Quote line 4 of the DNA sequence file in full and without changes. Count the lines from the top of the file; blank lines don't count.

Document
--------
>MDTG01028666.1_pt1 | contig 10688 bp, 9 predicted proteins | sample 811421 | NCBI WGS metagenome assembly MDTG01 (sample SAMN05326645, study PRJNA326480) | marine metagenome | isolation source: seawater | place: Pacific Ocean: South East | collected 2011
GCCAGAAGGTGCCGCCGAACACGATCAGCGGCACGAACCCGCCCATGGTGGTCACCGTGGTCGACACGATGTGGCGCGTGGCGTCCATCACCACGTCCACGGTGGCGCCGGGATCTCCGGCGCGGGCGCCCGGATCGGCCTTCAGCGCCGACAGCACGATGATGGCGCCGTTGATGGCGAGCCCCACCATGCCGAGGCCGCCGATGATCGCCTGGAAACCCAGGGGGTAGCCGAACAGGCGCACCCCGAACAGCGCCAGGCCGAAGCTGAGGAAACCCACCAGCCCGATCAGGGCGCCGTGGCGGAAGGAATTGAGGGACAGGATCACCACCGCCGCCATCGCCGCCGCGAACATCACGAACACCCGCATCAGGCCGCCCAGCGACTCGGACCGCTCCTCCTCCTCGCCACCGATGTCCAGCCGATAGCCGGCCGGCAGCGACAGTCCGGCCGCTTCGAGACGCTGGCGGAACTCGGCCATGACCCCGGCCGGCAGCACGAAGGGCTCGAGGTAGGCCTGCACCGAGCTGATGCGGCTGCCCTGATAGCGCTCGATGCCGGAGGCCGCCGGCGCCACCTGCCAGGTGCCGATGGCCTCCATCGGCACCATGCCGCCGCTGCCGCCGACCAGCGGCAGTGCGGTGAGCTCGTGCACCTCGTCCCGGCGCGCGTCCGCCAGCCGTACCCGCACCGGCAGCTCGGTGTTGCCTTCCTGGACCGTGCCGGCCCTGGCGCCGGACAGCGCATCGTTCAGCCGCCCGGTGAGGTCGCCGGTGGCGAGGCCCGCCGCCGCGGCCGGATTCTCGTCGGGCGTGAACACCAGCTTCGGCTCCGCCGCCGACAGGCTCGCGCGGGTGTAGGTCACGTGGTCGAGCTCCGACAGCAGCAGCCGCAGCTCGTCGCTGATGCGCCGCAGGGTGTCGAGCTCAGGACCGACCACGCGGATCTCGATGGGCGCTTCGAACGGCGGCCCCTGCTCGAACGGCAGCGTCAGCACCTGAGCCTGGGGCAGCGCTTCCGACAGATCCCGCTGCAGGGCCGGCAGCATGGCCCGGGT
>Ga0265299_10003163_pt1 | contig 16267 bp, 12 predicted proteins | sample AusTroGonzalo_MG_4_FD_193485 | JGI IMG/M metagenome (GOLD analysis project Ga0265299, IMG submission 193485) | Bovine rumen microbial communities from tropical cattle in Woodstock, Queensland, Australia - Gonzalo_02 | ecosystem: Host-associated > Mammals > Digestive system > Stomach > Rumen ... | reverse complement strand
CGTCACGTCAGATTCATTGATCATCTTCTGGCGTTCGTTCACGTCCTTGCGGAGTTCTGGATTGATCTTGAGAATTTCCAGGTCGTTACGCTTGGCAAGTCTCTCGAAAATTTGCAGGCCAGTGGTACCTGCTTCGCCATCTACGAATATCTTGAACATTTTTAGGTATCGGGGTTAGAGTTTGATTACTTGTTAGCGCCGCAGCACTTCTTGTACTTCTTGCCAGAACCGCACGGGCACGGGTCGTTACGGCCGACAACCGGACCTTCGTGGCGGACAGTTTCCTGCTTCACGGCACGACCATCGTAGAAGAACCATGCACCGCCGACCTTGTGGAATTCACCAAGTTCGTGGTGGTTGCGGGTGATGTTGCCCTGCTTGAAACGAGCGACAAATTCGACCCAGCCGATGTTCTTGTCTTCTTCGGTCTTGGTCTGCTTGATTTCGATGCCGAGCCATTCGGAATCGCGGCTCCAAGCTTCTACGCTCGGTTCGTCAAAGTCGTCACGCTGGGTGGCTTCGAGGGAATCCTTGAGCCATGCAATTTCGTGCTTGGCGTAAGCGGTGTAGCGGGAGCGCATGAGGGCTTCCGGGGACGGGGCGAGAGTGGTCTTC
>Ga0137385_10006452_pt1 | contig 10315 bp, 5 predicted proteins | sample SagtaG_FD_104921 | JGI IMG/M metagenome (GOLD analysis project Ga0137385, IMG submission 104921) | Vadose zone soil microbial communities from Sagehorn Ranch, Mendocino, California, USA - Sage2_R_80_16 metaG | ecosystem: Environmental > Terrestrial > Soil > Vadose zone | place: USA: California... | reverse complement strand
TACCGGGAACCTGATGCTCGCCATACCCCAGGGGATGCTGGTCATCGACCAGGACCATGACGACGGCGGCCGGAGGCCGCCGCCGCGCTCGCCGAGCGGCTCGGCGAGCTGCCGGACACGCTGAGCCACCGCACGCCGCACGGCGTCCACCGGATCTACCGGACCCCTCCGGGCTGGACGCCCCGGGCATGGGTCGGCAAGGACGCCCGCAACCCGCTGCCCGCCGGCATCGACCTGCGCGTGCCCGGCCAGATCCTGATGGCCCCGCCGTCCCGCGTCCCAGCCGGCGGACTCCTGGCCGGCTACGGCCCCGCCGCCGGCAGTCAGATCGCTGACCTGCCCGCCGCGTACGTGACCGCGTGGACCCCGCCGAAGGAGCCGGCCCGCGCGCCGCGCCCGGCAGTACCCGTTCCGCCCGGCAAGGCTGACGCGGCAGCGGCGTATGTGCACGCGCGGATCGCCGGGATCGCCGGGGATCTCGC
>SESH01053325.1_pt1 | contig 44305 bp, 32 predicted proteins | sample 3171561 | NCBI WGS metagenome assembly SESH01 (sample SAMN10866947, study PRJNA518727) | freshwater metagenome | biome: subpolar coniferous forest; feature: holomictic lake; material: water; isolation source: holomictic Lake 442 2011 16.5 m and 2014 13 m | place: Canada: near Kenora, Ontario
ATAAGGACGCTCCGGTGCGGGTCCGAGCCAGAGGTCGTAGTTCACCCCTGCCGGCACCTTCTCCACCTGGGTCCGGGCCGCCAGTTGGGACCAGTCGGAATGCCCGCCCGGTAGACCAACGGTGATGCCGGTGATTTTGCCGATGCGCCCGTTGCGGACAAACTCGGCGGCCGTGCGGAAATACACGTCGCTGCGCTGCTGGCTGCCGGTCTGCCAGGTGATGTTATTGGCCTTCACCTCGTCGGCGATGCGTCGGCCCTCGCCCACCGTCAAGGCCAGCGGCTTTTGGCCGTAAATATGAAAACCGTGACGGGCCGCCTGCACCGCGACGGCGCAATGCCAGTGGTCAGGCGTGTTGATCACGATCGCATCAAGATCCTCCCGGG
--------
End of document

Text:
CGTCACGTCAGATTCATTGATCATCTTCTGGCGTTCGTTCACGTCCTTGCGGAGTTCTGGATTGATCTTGAGAATTTCCAGGTCGTTACGCTTGGCAAGTCTCTCGAAAATTTGCAGGCCAGTGGTACCTGCTTCGCCATCTACGAATATCTTGAACATTTTTAGGTATCGGGGTTAGAGTTTGATTACTTGTTAGCGCCGCAGCACTTCTTGTACTTCTTGCCAGAACCGCACGGGCACGGGTCGTTACGGCCGACAACCGGACCTTCGTGGCGGACAGTTTCCTGCTTCACGGCACGACCATCGTAGAAGAACCATGCACCGCCGACCTTGTGGAATTCACCAAGTTCGTGGTGGTTGCGGGTGATGTTGCCCTGCTTGAAACGAGCGACAAATTCGACCCAGCCGATGTTCTTGTCTTCTTCGGTCTTGGTCTGCTTGATTTCGATGCCGAGCCATTCGGAATCGCGGCTCCAAGCTTCTACGCTCGGTTCGTCAAAGTCGTCACGCTGGGTGGCTTCGAGGGAATCCTTGAGCCATGCAATTTCGTGCTTGGCGTAAGCGGTGTAGCGGGAGCGCATGAGGGCTTCCGGGGACGGGGCGAGAGTGGTCTTC